To paraphrase the late J. B. Phillips, “our God is too small.”
This truth is revealed daily through our attitude, actions, and meditations. We confess God is powerful, but then we fret over the concerns of life. We acknowledge His sovereignty, but then we complain about our circumstances. We proclaim His holiness, but then we act like we can impress Him with our righteousness. Our theology practiced reveals a theology lacking.
But we’re not alone.
As our ancient fellow-pilgrims gathered around Mount Sinai, they too suffered from “small-god-itous.” They stood together and proclaimed to Moses “All that the Lord has spoken we will do!” (Exodus 19:8) They believed they could faithful keep the Law of God.
As we saw on Tuesday, this foolish declaration first flowed out of an overestimation of their own nature. A statement like theirs reveals that they didn’t understand the enemy within; they didn’t understand their heart, its wickedness, and the inability to please God that flows from it.
But there was another nature they misunderstood. Not only did this declaration show they overestimated their own ability, but it also revealed an underestimation of God’s nature.
Look at it this way. These people who made this declaration thought they could follow through. They thought the standard was within their grasp. Two more times, just a few chapters later, they proclaim similar statements to what we find in chapter 19:
“All the words which the Lord has spoken we will do!” (Exodus 24:3)
“All that the Lord has spoken we will do, and we will be obedient!” (Exodus 24:7)
They thought they could pull it off. They were clueless! The Apostle James points out how monumental this task is, how overwhelming it is:
“For whoever keeps the whole law and yet stumbles in one point, he has become guilty of all.” (2:10)
However those gathered around Mount Sinai thought they could do it. Why? Why did they so foolishly underestimate this standard they were agreeing to keep? Here’s the point: Because they underestimated God.
Specifically, they underestimated the holiness of God. The standard (the Law) flows out of the character of God. So, an underestimation of the standard reflects an underestimation of the standard Giver. These people needed a lesson on God’s holiness, so God gave them one.
Do you remember the scene that follows this statement in 19:8? God has the people consecrate themselves and then He, Himself, speaks to them from the mountain. He speaks directly and powerfully to the people. The scene, recorded in 19:16-20 with vivid detail, is awesome.
Do you remember the people’s reply?
All the people perceived the thunder and the lightning flashes and the sound of the trumpet and the mountain smoking; and when the people saw it, they trembled and stood at a distance. Then they said to Moses, “Speak to us yourself and we will listen; but let not God speak to us, or we will die.” (Exodus 20:18-19)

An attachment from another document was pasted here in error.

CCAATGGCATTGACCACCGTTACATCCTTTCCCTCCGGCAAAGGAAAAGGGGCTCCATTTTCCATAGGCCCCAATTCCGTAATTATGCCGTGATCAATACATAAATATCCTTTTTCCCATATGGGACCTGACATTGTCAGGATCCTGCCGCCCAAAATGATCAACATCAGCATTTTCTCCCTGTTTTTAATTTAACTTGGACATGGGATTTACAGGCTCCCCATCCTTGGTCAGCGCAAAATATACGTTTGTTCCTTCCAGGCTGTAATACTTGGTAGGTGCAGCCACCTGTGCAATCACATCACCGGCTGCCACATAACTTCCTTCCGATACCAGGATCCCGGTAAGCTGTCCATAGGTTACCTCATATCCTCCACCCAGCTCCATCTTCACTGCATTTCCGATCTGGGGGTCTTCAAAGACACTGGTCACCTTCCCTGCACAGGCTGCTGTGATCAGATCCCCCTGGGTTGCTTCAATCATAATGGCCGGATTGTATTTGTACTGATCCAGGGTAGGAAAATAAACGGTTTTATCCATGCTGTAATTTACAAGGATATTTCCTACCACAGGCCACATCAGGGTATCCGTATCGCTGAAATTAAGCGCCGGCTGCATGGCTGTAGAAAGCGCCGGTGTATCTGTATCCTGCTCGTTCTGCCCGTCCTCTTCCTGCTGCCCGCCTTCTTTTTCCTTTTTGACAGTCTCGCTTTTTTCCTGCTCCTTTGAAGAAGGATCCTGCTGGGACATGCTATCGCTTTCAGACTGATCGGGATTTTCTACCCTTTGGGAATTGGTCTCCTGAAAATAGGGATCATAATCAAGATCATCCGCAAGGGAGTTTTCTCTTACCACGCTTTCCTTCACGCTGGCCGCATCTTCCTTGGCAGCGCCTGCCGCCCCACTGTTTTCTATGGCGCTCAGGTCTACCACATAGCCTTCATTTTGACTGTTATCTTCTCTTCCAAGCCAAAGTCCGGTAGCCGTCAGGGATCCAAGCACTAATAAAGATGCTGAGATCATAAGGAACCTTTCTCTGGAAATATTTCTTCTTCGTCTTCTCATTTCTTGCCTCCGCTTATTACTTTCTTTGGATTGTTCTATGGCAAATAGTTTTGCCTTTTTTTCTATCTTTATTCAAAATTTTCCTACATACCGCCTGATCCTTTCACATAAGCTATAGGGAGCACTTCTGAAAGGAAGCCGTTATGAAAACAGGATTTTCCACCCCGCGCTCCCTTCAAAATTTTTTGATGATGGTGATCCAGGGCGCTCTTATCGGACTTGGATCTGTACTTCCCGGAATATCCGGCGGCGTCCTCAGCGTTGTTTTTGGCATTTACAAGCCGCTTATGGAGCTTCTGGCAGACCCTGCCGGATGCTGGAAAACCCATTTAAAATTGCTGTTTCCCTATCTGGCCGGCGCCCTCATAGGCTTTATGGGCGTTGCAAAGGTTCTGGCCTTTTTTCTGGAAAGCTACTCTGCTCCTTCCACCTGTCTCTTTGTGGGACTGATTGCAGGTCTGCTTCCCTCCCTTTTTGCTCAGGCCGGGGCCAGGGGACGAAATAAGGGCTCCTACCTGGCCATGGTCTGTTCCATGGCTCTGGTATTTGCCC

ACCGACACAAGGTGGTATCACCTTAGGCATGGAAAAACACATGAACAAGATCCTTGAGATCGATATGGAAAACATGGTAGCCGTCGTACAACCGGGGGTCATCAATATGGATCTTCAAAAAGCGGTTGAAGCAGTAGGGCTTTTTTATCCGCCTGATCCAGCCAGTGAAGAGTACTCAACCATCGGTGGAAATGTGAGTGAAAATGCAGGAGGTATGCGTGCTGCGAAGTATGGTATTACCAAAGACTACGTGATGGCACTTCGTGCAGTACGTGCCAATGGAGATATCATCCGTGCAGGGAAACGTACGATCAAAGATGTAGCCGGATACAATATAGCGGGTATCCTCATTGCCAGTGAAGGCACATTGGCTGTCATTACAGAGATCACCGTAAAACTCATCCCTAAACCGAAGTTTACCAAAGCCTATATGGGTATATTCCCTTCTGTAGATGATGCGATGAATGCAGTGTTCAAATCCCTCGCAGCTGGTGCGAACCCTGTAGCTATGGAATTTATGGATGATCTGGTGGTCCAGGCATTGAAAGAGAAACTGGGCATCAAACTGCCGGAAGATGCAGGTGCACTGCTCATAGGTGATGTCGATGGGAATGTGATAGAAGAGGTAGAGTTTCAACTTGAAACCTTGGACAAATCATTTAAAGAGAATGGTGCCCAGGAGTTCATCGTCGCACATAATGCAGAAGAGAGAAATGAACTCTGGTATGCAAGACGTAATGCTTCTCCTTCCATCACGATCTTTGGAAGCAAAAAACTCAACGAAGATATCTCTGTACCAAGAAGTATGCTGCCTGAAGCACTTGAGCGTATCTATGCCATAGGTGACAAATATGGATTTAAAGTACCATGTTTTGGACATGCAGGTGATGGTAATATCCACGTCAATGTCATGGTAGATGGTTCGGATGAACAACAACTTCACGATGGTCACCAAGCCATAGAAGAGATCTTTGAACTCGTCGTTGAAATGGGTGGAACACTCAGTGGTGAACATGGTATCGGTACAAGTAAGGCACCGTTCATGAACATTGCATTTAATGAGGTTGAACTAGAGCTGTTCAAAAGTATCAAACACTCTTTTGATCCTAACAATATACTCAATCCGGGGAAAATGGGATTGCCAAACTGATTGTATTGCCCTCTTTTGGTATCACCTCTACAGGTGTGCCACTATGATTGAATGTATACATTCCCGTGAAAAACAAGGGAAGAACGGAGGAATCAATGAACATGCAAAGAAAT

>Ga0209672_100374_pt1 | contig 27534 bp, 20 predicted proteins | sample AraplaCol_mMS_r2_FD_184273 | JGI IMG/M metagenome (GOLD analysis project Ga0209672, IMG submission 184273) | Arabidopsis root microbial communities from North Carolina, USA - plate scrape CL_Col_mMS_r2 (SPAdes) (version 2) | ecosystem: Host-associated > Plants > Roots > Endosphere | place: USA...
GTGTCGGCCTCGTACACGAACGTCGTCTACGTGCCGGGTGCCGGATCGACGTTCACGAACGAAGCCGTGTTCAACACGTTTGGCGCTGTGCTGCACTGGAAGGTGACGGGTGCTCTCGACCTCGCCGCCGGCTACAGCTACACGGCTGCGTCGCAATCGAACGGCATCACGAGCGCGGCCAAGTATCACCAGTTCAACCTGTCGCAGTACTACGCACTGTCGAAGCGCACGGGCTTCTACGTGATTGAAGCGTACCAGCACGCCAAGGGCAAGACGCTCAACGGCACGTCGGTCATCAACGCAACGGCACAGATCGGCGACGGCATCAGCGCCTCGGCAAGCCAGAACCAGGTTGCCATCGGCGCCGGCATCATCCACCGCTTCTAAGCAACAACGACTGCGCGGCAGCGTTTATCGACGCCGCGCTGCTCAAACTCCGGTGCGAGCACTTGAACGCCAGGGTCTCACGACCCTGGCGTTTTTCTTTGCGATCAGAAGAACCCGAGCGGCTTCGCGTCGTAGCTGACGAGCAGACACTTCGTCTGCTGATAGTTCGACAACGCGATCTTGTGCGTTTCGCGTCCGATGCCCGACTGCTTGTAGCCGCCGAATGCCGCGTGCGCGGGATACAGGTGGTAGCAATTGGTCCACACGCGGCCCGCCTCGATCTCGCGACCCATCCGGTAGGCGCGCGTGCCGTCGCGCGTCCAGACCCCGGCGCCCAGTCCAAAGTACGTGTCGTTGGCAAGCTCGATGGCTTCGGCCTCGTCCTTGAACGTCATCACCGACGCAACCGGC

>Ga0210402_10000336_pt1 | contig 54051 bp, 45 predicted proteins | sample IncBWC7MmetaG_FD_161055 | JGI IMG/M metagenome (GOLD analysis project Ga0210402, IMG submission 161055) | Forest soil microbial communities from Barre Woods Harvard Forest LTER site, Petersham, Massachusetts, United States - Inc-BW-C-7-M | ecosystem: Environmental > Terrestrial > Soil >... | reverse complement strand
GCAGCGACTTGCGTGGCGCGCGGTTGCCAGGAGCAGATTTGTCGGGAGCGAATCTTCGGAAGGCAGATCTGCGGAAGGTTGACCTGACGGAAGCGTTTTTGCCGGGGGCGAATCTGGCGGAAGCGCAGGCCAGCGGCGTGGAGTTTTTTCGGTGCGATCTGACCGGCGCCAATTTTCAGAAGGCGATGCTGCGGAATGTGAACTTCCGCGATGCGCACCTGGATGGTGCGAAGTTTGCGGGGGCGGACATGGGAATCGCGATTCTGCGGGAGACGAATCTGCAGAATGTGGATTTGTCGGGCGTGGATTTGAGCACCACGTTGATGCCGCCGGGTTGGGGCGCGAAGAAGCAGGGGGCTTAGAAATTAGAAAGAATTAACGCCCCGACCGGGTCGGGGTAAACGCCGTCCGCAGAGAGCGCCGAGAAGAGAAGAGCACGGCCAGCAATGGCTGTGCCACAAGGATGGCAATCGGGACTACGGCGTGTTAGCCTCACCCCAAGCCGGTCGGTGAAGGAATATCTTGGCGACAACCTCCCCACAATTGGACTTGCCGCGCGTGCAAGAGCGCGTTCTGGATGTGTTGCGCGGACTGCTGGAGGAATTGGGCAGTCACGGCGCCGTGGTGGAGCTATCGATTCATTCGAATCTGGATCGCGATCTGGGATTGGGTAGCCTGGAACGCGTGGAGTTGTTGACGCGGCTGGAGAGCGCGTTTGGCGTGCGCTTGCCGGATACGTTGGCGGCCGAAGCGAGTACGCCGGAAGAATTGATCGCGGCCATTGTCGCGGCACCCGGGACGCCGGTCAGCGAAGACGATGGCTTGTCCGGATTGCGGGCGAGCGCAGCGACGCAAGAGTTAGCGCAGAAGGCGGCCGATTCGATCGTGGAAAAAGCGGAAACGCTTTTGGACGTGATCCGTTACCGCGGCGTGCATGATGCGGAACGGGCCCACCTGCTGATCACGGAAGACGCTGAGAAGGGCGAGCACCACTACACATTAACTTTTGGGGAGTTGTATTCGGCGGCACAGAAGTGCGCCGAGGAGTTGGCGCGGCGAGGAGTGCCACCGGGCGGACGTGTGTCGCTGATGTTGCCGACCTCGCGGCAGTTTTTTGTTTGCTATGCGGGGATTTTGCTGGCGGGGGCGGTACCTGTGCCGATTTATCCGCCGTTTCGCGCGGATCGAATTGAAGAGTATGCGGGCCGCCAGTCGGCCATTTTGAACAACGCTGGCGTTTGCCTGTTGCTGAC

What was God’s purpose in doing this? Was it just to scare these poor folks? No. It was to teach them, to give them a clearer understanding of the amazing and fearful holiness of God. But the lessons didn’t stop in chapters 19 and 20. The Israelites still had a lot to learn.
Many people who made a New Year’s resolution to read through the Bible in a year gave up when they hit the overwhelming, almost mind-numbing detail of Leviticus. It happens every year. They hit that section and the tedious nature of it is like hitting a mental wall.
Have you ever asked “Why did God give us Leviticus? Was it just to test our endurance in Bible reading? Why would God record such specific, detailed information for His people? What’s the point?”
The point is “God is Holy!” All the details cry out to us, this God is a holy God and He must be worshiped and approached as He has prescribed.
Just think about the Tabernacle, it is a powerful object lesson that teaches this truth. The closer you get to it, and especially to the Holy of Holies, the more strict the access.
Because that is where God is present among his people and HE IS HOLY!
And day in and day out, as the sacrifices were offered- as you put your hand on the head of a lamb and it was slaughter for you right in front of your eyes- it was a graphic and visual reminder that you had offended this Holy God.
God, through all of these powerful details, is correcting (and raising) the theology of His people. And this theological correction doesn’t stop with Leviticus. It runs through the entire scriptures, this message being repeated over and over again: God is Holy and we do not measure up!
But when we put our confidence in ourselves, what are we saying?
We are saying that we do. We are saying the standard is one I can meet, that God’s holiness is not far from my own. When we stand with those people at Sinai and say, “All that the Lord has spoken we will do!” we are saying that God’s standard and our abilities are pretty close. And if I just try and push and work, that I’ll make it.
Ultimately what we are saying is that God’s nature and ours are not too far apart.
Such a thought reveals a lot about how small our view of God is.
Spiritual self-confidence isn’t just making much of me; it is making little of God. It is making little of His nature, making little of His holiness, His righteousness, His deity.
When we see things this way, we can understand that this statement at Sinai wasn’t just foolishness, it was blasphemy.
So, is there hope for blasphemers like us? Is there hope for those of us who have embraced our own righteousness and are trying to impress the world (and God) with how spiritual we are?
There is if we repent, understanding rightly our own inability and the monumental standard that God’s holiness sets before us. For when I see clearly the chasm between my nature and God’s, then I will understand that my only hope for righteousness will not be found in me, but is found only in the Gospel of Jesus Christ.